Are there secondary effects the anxiety and stress associated with immigration status can lead to?
Hainmueller: Childhood mental health problems are associated with serious challenges later in life. Struggles in school can lead to limited job prospects and long-term reliance on welfare, and adults who experienced trauma during these formative years have higher rates of substance abuse and chronic health problems.
By curbing acute anxiety in young children, programs like DACA could have cascade effects in improving health and other outcomes across the lifespan. In addition, there are significant implications for costs given that childhood mental health disorders account for the lion’s share of pediatric health care spending in the U.S.
Were you able to see improvements in children’s mental health when parents gained protection from deportation?
Hainmueller: Our research team included clinicians who work with mothers and children, and pediatricians and obstetricians who see how these stressors play out in their patients’ daily lives. So, we expected to see some improvement in the group of children whose mothers were eligible for DACA protection, but we were struck by how dramatic the change was – to see diagnoses of these disorders suddenly drop by more than half was a really stunning finding. What’s more, the improvement in these children was nearly instantaneous, emerging in the data as soon as the DACA program was introduced. It’s not every day that public policy has such an immediate effect.
Mendoza: These diagnoses were made by physicians and were independent of access to health care or other social factors. Thus, DACA in itself had a direct effect on these conditions.
Your paper mentions the “intergenerational consequences” that may occur with the cancellation of DACA. What are those consequences?
Mendoza: The intergenerational consequence occurs when you affect one generation (mother) in such a way that the next generation (children) is significantly affected in their development and well-being. We see this in a number of social and psychological factors. So, we want to make sure everyone understands that immigration and its enforcement is not just an issue of one person, but rather an issue of multiple effects that can have significant implications for American children.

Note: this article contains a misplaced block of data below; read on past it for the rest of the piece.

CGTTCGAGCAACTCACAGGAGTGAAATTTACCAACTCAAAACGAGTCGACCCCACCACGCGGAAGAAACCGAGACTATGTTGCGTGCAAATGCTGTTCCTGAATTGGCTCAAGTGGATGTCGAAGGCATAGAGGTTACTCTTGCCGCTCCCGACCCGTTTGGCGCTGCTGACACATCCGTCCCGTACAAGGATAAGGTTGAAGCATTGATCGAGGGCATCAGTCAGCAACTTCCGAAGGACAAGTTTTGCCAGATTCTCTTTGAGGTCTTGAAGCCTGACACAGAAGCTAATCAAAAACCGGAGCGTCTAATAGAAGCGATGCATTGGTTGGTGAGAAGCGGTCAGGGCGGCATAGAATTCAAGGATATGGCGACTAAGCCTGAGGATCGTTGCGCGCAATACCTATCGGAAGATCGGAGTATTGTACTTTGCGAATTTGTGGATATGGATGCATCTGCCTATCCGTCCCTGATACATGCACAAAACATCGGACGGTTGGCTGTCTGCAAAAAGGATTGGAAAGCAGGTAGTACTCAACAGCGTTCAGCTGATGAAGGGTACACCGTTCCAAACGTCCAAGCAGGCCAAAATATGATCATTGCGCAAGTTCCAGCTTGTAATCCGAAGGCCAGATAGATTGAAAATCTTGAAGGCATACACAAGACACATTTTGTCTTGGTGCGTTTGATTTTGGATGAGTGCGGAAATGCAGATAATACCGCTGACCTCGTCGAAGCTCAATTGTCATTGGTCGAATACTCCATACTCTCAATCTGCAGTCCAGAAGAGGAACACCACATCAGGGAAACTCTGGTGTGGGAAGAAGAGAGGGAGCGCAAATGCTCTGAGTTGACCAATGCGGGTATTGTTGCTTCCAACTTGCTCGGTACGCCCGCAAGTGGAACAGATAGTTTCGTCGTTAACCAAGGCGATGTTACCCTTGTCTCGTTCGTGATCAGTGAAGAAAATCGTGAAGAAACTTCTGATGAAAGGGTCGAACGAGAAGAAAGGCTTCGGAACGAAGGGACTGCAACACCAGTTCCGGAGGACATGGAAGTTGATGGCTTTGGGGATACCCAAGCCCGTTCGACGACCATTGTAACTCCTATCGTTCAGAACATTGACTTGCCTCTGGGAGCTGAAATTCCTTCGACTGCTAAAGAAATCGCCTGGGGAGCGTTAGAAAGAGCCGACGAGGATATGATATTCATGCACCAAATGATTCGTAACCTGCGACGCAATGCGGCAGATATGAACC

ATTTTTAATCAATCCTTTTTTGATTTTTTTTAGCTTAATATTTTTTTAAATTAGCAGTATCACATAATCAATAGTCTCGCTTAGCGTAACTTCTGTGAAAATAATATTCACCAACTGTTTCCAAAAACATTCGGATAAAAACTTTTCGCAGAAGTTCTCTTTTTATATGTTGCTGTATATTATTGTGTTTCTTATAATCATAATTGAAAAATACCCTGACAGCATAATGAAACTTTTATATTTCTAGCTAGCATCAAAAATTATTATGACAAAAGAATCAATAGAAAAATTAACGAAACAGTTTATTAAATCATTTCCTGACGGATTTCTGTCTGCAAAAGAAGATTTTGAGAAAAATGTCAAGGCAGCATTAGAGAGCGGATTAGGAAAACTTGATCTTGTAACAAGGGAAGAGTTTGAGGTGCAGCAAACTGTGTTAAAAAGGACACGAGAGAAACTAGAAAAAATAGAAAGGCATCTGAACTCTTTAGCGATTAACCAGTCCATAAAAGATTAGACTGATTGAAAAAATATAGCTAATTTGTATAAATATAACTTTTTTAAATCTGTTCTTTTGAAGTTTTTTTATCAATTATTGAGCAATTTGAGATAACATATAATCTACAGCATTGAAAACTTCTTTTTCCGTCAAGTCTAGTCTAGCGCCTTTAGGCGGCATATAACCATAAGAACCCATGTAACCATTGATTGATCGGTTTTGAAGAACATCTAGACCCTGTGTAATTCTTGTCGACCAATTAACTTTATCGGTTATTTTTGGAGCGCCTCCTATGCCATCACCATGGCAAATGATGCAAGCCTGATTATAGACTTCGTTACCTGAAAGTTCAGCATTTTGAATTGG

Hainmueller: Our study shows that unauthorized immigration status directly contributes to health disparities, and that these disparities can be passed down from parents to children. Our colleagues in the medical field see this in their clinics, and we as data scientists see it in the patterns we uncover in Medicaid claims. In the absence of sound policies, there’s a perpetuation of disadvantage that depletes the health and human capital of not only unauthorized immigrants but also their U.S. citizen children.
Unlike other social determinants of health, however, this is an area where a relatively straightforward policy action — offering protection from deportation — can make dramatic and swift improvements in population health.
Now that legislators are weighing their options in the wake of the Trump administration’s decision to rescind DACA protections, few are taking this wider view of the policy because interdisciplinary research like ours is only just now starting to paint the full picture and provide rigorous, causal evidence that goes beyond the correlations we have seen between unauthorized status and outcomes.
Jens Hainumeller is also a professor at the Graduate School of Business. Fernando Mendoza is the associate dean of minority advising and programs and professor of pediatrics at Stanford Medicine. The study was also co-authored by Stanford scholars Duncan Lawrence, Immigration Policy Lab; Tomás R. Jiménez, professor of sociology; and David Laitin, professor of political science.